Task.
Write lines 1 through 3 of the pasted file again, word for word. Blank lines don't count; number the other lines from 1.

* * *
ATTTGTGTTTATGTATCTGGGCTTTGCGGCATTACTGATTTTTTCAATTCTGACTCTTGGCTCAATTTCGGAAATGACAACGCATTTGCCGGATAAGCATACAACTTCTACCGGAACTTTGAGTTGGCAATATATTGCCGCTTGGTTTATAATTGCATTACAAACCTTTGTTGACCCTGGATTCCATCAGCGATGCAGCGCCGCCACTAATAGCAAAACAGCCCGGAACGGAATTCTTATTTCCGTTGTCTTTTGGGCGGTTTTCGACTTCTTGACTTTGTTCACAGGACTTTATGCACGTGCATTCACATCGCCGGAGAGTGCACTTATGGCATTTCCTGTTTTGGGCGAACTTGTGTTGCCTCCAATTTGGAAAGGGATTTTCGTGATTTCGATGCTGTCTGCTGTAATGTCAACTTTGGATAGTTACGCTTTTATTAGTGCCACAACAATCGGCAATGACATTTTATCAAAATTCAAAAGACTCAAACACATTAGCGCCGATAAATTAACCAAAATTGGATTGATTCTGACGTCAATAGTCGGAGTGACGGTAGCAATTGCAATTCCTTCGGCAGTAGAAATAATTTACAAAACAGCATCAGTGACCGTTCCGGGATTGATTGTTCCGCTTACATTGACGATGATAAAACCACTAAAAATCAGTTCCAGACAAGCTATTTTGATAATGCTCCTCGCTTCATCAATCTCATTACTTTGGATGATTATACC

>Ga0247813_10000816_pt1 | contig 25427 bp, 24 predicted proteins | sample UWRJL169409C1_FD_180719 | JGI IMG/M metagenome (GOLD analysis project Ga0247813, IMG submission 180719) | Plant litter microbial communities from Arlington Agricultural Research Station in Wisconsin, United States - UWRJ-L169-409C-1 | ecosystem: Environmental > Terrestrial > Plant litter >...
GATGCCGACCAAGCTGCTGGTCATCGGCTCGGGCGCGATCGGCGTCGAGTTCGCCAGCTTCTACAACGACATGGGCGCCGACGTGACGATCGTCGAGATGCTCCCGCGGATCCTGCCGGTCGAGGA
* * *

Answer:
ATTTGTGTTTATGTATCTGGGCTTTGCGGCATTACTGATTTTTTCAATTCTGACTCTTGGCTCAATTTCGGAAATGACAACGCATTTGCCGGATAAGCATACAACTTCTACCGGAACTTTGAGTTGGCAATATATTGCCGCTTGGTTTATAATTGCATTACAAACCTTTGTTGACCCTGGATTCCATCAGCGATGCAGCGCCGCCACTAATAGCAAAACAGCCCGGAACGGAATTCTTATTTCCGTTGTCTTTTGGGCGGTTTTCGACTTCTTGACTTTGTTCACAGGACTTTATGCACGTGCATTCACATCGCCGGAGAGTGCACTTATGGCATTTCCTGTTTTGGGCGAACTTGTGTTGCCTCCAATTTGGAAAGGGATTTTCGTGATTTCGATGCTGTCTGCTGTAATGTCAACTTTGGATAGTTACGCTTTTATTAGTGCCACAACAATCGGCAATGACATTTTATCAAAATTCAAAAGACTCAAACACATTAGCGCCGATAAATTAACCAAAATTGGATTGATTCTGACGTCAATAGTCGGAGTGACGGTAGCAATTGCAATTCCTTCGGCAGTAGAAATAATTTACAAAACAGCATCAGTGACCGTTCCGGGATTGATTGTTCCGCTTACATTGACGATGATAAAACCACTAAAAATCAGTTCCAGACAAGCTATTTTGATAATGCTCCTCGCTTCATCAATCTCATTACTTTGGATGATTATACC

>Ga0247813_10000816_pt1 | contig 25427 bp, 24 predicted proteins | sample UWRJL169409C1_FD_180719 | JGI IMG/M metagenome (GOLD analysis project Ga0247813, IMG submission 180719) | Plant litter microbial communities from Arlington Agricultural Research Station in Wisconsin, United States - UWRJ-L169-409C-1 | ecosystem: Environmental > Terrestrial > Plant litter >...
GATGCCGACCAAGCTGCTGGTCATCGGCTCGGGCGCGATCGGCGTCGAGTTCGCCAGCTTCTACAACGACATGGGCGCCGACGTGACGATCGTCGAGATGCTCCCGCGGATCCTGCCGGTCGAGGA